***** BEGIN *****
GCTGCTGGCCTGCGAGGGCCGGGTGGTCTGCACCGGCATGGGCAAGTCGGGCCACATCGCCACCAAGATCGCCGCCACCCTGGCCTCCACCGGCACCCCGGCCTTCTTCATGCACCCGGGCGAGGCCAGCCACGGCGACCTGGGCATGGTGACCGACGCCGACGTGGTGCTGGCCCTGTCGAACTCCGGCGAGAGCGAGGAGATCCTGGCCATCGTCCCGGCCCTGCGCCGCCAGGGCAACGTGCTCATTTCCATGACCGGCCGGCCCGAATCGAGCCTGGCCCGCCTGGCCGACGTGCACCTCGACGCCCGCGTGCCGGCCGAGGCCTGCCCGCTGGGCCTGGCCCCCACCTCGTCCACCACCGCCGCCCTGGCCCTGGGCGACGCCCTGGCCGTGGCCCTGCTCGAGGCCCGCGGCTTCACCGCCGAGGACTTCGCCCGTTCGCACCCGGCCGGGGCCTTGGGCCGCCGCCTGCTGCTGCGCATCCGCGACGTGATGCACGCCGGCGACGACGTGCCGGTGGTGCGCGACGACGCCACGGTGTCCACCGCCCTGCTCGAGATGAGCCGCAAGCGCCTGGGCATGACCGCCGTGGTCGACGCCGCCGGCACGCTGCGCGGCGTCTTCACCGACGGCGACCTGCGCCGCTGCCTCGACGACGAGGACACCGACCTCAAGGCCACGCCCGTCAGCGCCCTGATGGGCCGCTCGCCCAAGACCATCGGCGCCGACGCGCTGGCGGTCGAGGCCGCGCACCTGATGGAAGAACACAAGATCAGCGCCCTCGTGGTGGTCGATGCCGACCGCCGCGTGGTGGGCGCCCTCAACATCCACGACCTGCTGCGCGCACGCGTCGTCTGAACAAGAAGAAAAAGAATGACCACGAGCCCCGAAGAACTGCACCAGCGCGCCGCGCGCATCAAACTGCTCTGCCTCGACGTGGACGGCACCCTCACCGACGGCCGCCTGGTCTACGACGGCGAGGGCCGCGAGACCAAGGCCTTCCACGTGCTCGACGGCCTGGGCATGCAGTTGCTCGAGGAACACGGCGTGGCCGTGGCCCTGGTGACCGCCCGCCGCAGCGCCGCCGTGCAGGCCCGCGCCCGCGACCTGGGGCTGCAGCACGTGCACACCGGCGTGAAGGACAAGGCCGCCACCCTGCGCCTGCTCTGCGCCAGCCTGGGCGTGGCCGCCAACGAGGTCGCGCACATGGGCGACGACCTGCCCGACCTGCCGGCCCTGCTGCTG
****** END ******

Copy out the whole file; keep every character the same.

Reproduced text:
GCTGCTGGCCTGCGAGGGCCGGGTGGTCTGCACCGGCATGGGCAAGTCGGGCCACATCGCCACCAAGATCGCCGCCACCCTGGCCTCCACCGGCACCCCGGCCTTCTTCATGCACCCGGGCGAGGCCAGCCACGGCGACCTGGGCATGGTGACCGACGCCGACGTGGTGCTGGCCCTGTCGAACTCCGGCGAGAGCGAGGAGATCCTGGCCATCGTCCCGGCCCTGCGCCGCCAGGGCAACGTGCTCATTTCCATGACCGGCCGGCCCGAATCGAGCCTGGCCCGCCTGGCCGACGTGCACCTCGACGCCCGCGTGCCGGCCGAGGCCTGCCCGCTGGGCCTGGCCCCCACCTCGTCCACCACCGCCGCCCTGGCCCTGGGCGACGCCCTGGCCGTGGCCCTGCTCGAGGCCCGCGGCTTCACCGCCGAGGACTTCGCCCGTTCGCACCCGGCCGGGGCCTTGGGCCGCCGCCTGCTGCTGCGCATCCGCGACGTGATGCACGCCGGCGACGACGTGCCGGTGGTGCGCGACGACGCCACGGTGTCCACCGCCCTGCTCGAGATGAGCCGCAAGCGCCTGGGCATGACCGCCGTGGTCGACGCCGCCGGCACGCTGCGCGGCGTCTTCACCGACGGCGACCTGCGCCGCTGCCTCGACGACGAGGACACCGACCTCAAGGCCACGCCCGTCAGCGCCCTGATGGGCCGCTCGCCCAAGACCATCGGCGCCGACGCGCTGGCGGTCGAGGCCGCGCACCTGATGGAAGAACACAAGATCAGCGCCCTCGTGGTGGTCGATGCCGACCGCCGCGTGGTGGGCGCCCTCAACATCCACGACCTGCTGCGCGCACGCGTCGTCTGAACAAGAAGAAAAAGAATGACCACGAGCCCCGAAGAACTGCACCAGCGCGCCGCGCGCATCAAACTGCTCTGCCTCGACGTGGACGGCACCCTCACCGACGGCCGCCTGGTCTACGACGGCGAGGGCCGCGAGACCAAGGCCTTCCACGTGCTCGACGGCCTGGGCATGCAGTTGCTCGAGGAACACGGCGTGGCCGTGGCCCTGGTGACCGCCCGCCGCAGCGCCGCCGTGCAGGCCCGCGCCCGCGACCTGGGGCTGCAGCACGTGCACACCGGCGTGAAGGACAAGGCCGCCACCCTGCGCCTGCTCTGCGCCAGCCTGGGCGTGGCCGCCAACGAGGTCGCGCACATGGGCGACGACCTGCCCGACCTGCCGGCCCTGCTGCTG